The Expropriation Bill is not the draconian law South African property owners and investors may think, according to Michael Evans, public law partner. This is despite populist rhetoric centred on the need for more aggressive expropriation policies
Although seizing land without compensation is a popular mantra by politicians, the simple truth is that there will be no expropriation without compensation as long as section 25 of the South African Constitution, which protects the right to property, remains as is.
Until now, land expropriation has been addressed in the Expropriation Act, which pre-dated the South African Constitution by two decades. It is a draconian piece of legislation which confers extensive powers on the authorities (including government departments and municipalities). Little protection is given to property owners.
More recently, the Expropriation Bill, 2015 has been introduced as a complete replacement. The introduction of the Bill has created some anxiety for property owners and investors, but this may be misplaced given that the Bill is vastly superior legislation and has been drafted in accordance with section 25 of the Constitution.
The two most important innovations relate to the process which the authorities must embark upon before expropriating property, and the manner in which compensation is determined. The Bill provides that:
- The power to expropriate property may not be exercised unless the expropriating authority has without success attempted to reach an agreement with the owner or the holder of an unregistered right in property for the acquisition thereof on reasonable terms.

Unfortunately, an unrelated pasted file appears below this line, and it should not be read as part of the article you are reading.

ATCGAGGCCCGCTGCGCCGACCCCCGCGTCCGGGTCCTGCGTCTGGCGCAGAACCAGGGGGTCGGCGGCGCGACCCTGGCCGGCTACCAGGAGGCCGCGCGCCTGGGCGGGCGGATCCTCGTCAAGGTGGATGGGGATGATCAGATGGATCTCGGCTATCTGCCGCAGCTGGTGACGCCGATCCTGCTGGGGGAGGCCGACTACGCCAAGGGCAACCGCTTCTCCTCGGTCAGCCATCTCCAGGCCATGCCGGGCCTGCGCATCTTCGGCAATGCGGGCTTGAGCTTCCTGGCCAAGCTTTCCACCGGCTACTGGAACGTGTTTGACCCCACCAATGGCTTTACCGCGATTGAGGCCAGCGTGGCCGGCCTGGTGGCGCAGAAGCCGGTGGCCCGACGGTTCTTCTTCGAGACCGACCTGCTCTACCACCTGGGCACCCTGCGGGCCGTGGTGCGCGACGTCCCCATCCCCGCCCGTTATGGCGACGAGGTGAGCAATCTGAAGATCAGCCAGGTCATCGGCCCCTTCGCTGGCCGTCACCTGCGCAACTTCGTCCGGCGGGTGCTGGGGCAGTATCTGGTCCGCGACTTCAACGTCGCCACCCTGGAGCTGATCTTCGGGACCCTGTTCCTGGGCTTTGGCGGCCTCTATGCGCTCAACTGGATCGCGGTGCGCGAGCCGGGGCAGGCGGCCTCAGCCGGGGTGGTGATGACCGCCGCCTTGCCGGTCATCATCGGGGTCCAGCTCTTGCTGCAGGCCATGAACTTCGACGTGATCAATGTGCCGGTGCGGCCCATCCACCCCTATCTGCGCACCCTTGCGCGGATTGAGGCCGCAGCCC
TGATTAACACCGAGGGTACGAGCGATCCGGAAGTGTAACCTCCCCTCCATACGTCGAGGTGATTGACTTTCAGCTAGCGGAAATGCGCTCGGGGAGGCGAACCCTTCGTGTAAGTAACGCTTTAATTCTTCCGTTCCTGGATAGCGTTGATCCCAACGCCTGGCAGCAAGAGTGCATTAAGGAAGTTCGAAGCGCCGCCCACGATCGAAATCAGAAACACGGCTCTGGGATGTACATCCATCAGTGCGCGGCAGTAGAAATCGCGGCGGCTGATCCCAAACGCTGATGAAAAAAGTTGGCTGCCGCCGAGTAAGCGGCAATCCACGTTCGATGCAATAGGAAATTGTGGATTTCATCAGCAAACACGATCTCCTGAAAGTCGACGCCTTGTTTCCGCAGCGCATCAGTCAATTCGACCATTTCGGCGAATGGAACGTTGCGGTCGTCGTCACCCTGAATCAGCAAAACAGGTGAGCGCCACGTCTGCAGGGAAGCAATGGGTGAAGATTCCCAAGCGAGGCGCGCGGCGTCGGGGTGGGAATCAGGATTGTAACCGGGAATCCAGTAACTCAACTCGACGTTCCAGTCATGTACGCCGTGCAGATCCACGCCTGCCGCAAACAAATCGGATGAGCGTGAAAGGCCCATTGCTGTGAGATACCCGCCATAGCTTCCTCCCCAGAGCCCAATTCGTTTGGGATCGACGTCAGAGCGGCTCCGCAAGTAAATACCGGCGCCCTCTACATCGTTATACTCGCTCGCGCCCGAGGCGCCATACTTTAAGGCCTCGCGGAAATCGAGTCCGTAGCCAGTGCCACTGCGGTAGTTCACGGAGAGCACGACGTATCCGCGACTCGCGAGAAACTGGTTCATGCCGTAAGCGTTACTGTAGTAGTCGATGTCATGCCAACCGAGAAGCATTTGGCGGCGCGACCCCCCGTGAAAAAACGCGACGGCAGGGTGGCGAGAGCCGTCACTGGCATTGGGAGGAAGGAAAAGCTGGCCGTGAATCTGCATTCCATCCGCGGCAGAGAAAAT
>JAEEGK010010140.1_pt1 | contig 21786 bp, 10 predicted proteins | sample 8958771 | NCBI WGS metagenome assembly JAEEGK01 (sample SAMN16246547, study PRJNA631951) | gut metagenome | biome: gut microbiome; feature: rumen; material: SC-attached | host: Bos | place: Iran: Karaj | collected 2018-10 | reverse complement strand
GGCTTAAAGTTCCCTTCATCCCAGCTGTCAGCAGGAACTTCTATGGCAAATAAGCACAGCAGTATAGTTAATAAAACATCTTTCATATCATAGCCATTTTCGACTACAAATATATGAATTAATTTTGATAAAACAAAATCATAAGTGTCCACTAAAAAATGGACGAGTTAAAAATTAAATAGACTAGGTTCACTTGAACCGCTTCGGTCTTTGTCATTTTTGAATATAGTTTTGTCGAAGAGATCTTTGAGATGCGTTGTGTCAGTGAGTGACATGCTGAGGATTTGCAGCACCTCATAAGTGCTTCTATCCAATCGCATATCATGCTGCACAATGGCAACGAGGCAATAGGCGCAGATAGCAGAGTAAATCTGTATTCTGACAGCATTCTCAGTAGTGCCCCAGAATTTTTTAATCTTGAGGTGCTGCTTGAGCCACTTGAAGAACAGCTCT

- The expropriating authority must undertake an extensive investigation and information gathering process to determine whether it is necessary to expropriate the particular property.
Since expropriation is a drastic step, authorities need to investigate thoroughly, then do all in their power to purchase the property on reasonable terms before expropriating.
Compensation for property?
The Bill requires compensation to be just and equitable. This involves determining the market value of the property, according to four factors: the current use, history of the acquisition and use of the property, the extent of direct state investment and subsidy in the acquisition and beneficial capital improvement of the property, and the purpose of the expropriation. This will, however, need to be fleshed out by courts over time.
Overall, the pre-expropriation steps introduced by the Bill are significant improvements to the current act, which is outdated and needs to be replaced. It should, in fact, go a long way towards ensuring that potential property investors in South Africa are not deterred.
Source: Property Industry News